Communiqué

Research-Based Practice

School Psychologists as Consumers of Research: Introduction to the Series

By Matthew K. Burns

Volume 44 Issue 5

By Matthew K. Burns

It seems that every few years the next big thing comes along in education that is going to change the way we operate. From learning styles to whole language to multisensory education to student control over learning, it seems that education is especially susceptible to educational fads. The problem is that when researched, most of the fads tend to have disappointing results. For example, the meta-analytic research by Hattie (2009) found small to negligible effects for learning styles (d = 0.09 to 0.29), whole language (d = 0.06), multisensory education (d = 0.08), and student control over learning (d = .04).

One of my favorite quotes regarding educational research and practice was from Ellis (2005), who stated that in education, “today’s flagship is often tomorrow’s abandoned shipwreck” (p. 200). We learn of a new innovative idea, spend resources to purchase it, get trained in it, spend countless instructional hours implementing it, but then count the days until it is forgotten and we move on to the new big thing. Ellis further discusses the role that research plays in preventing the spread of fads and indicates that we need research to show that the intervention comes from sound theory, is effective, and can be implemented with success, which is where school psychologists come in.

Keith (2008) suggested that school psychologists should be effective consumers, distributors, and conductors of research. Although schools may not need people to actually conduct research, all of them need people to consume and distribute research, which is another potentially unique contribution that school psychologists can make to educational practice. There is a long history of school psychologists being the group who questioned the upcoming fad. We were the ones asking about research support for learning styles and whole language, and we can be the ones who provide the scientifically skeptical voice to the conversation that may prevent, or at least slow down, administrators from dedicating money and time to something that may only serve to consume precious educational dollars and even more precious time.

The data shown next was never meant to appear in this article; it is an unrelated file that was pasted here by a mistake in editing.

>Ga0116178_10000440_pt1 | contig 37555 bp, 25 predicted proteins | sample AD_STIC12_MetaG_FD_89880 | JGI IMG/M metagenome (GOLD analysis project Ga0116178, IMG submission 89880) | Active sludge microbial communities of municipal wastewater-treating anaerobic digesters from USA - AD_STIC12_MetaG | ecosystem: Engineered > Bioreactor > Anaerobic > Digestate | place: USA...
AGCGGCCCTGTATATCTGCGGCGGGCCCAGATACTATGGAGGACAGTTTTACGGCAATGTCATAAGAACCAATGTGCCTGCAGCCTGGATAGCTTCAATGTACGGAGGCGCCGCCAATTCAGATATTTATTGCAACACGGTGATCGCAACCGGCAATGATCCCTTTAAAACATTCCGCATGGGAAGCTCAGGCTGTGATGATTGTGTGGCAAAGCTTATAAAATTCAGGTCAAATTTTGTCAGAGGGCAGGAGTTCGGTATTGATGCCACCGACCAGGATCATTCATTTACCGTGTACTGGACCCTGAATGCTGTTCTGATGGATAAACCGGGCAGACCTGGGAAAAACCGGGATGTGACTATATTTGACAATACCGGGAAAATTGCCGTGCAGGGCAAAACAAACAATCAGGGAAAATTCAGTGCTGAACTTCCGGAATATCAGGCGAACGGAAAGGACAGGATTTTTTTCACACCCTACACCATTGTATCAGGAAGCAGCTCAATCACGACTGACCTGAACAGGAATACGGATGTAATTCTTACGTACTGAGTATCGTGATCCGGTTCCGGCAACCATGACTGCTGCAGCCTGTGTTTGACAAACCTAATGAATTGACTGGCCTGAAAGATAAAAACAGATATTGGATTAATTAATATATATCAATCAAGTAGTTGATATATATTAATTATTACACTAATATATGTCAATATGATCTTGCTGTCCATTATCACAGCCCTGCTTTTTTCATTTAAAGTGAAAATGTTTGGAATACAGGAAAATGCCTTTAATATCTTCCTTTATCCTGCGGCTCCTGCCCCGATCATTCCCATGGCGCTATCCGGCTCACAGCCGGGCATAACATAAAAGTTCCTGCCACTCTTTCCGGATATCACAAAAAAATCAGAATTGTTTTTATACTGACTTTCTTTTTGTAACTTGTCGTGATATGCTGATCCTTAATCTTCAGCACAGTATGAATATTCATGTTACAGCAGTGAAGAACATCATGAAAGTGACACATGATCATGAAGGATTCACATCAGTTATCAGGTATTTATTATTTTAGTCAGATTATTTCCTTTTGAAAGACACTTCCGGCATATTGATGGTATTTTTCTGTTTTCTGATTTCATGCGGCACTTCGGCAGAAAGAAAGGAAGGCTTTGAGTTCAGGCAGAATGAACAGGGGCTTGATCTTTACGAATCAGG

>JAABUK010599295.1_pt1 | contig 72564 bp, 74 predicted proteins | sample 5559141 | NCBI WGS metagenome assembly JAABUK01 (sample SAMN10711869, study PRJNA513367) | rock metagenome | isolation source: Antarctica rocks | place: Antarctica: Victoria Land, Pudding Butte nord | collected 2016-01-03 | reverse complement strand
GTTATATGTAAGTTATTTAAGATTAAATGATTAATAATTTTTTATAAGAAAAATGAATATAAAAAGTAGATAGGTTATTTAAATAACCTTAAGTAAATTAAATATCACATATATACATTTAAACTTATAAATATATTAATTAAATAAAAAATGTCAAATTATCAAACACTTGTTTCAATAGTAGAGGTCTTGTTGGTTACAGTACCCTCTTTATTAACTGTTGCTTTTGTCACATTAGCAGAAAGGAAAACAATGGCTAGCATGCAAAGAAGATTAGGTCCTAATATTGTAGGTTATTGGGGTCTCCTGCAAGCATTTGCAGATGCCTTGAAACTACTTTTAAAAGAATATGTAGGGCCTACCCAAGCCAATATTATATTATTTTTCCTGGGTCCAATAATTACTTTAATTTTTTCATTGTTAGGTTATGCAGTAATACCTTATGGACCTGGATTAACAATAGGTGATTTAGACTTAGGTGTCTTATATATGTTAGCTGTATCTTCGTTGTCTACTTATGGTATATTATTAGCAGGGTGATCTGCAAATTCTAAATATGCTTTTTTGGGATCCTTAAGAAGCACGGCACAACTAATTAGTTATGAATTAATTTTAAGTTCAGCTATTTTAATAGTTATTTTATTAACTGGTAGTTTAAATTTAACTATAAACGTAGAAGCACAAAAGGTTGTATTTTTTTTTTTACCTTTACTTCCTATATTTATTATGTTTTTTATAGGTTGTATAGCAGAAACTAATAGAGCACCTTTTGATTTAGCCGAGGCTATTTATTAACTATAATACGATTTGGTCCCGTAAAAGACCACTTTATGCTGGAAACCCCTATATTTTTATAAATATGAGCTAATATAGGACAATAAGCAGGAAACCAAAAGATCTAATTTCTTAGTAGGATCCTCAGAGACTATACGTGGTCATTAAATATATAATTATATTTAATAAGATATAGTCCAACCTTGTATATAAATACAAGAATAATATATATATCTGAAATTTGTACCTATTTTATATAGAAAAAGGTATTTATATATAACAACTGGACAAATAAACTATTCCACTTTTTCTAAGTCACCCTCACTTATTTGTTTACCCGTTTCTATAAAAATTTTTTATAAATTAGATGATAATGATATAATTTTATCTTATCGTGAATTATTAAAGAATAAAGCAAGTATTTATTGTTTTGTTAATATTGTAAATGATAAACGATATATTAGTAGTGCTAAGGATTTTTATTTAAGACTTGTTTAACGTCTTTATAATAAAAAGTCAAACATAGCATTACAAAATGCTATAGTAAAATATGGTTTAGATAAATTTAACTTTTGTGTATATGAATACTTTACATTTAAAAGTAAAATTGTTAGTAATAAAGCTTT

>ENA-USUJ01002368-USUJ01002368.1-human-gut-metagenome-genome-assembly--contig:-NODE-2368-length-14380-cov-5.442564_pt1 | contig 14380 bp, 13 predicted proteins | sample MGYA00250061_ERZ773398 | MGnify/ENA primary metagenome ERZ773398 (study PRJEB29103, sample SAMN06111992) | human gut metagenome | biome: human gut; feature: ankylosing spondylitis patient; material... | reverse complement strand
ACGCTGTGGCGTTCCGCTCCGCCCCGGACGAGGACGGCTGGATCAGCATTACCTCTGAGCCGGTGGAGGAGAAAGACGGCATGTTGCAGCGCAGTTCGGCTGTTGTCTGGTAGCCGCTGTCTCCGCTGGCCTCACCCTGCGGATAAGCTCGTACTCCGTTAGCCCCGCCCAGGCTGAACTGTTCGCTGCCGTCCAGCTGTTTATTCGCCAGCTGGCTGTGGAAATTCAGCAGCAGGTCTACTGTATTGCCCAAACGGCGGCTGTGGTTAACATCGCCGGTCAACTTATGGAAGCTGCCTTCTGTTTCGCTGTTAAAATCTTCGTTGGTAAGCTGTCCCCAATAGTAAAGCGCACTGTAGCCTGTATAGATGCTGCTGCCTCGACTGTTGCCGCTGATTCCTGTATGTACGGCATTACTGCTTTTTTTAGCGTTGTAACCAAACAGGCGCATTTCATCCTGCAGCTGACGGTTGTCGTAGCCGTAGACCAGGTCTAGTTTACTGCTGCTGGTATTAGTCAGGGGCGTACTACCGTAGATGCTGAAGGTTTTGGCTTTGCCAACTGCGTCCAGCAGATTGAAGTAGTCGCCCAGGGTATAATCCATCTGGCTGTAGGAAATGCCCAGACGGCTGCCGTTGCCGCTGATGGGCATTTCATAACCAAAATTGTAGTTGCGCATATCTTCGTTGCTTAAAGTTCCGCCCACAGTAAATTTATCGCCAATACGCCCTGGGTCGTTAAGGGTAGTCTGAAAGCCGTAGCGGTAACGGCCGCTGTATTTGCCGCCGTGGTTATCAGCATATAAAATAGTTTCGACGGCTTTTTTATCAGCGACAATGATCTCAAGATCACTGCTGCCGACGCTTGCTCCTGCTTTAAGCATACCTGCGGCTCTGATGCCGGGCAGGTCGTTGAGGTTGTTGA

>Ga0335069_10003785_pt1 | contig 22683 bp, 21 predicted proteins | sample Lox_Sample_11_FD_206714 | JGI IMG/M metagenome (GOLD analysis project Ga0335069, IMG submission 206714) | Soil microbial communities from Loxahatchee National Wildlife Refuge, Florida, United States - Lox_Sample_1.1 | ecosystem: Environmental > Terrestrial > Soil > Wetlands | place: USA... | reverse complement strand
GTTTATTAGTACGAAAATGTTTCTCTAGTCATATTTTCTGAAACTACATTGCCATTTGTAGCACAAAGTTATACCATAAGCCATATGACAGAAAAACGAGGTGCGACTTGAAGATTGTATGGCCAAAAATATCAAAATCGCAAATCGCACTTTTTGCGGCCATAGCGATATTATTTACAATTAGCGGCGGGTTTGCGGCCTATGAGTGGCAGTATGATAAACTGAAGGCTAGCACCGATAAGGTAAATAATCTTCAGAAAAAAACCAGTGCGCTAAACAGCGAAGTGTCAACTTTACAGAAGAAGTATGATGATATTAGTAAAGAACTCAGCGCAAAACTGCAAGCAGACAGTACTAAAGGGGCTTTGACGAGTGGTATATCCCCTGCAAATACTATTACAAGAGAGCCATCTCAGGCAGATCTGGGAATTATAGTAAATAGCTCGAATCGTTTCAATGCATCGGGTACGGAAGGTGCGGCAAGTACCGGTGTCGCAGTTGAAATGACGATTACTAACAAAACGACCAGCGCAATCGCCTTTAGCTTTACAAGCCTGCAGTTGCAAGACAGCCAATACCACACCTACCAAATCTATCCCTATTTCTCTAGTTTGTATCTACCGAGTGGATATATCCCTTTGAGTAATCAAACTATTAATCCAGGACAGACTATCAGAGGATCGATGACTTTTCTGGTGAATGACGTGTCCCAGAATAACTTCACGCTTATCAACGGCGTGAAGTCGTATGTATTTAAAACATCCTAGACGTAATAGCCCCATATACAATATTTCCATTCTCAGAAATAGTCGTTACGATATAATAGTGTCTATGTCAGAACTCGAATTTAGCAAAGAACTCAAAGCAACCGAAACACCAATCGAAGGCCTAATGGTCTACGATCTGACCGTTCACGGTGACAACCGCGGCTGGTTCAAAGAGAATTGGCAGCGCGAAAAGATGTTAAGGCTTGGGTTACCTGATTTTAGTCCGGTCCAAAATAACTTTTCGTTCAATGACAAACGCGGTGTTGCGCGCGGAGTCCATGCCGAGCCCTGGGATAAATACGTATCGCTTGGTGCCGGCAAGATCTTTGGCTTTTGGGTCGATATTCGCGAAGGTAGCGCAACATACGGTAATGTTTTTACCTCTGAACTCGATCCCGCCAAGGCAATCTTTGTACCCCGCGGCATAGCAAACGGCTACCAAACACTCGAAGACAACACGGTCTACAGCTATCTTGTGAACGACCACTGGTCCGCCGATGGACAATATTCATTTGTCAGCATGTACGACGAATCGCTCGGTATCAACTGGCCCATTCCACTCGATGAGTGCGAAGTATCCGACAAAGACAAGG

Keith (2008) also indicated that it was conventional wisdom to assume that school psychologists were not interested in research, but that his (and my) experience contradicted that. The difficulty is that school psychologists may not have access to research or the skill set to adequately evaluate the studies. Fortunately, access to research has never been better thanks to search engines like Google Scholar, research summaries on the NASP website (http://www.nasponline.org/research-summaries), and other research-based websites such as the Evidence Based Network (http://ebi.missouri.edu). However, school psychologists need the skills to evaluate the published research. Communiqué will help support this important role by publishing a brief series of articles that describe different research and statistical methodologies, and how to best consume them. The School Psychologists as Consumers of Research series will include articles that provide refreshers on what each approach is, the key terms, and guidelines to critically evaluate its application. The first entry is a description of ANOVA by Kilgus, and other entries will include structural equation modeling (next issue by von der Embse), regression, single-case design, and meta-analyses.

The brief descriptions provided in the series will likely not be sufficient for school psychologists to become experts in consuming research, but will hopefully help those who want to become more involved in helping schools implement research-based practices. Perhaps school psychologists can provide the inoculation against the next educational fad, and in doing so better support the children and youth that we serve.

References

Ellis, A. K. (2005). Research on educational innovations (4th ed.). Larchmont, NY: Eye on Education.

Hattie, J. (2009). Visible learning: A synthesis of over 800 meta-analyses relating to achievement. New York, NY: Routledge.

Keith, T. Z. (2008). Best practices in using and conducting research in applied settings. In A. Thomas & J. Grimes (Eds.) Best practices in school psychology V (pp. 2165–2175). Bethesda, MD: National Association of School Psychologists.


Matthew K. Burns, PhD, is the Associate Dean for Research with the College of Education and a Professor of School Psychology at the University of Missouri. He is also a contributing editor for Communiqué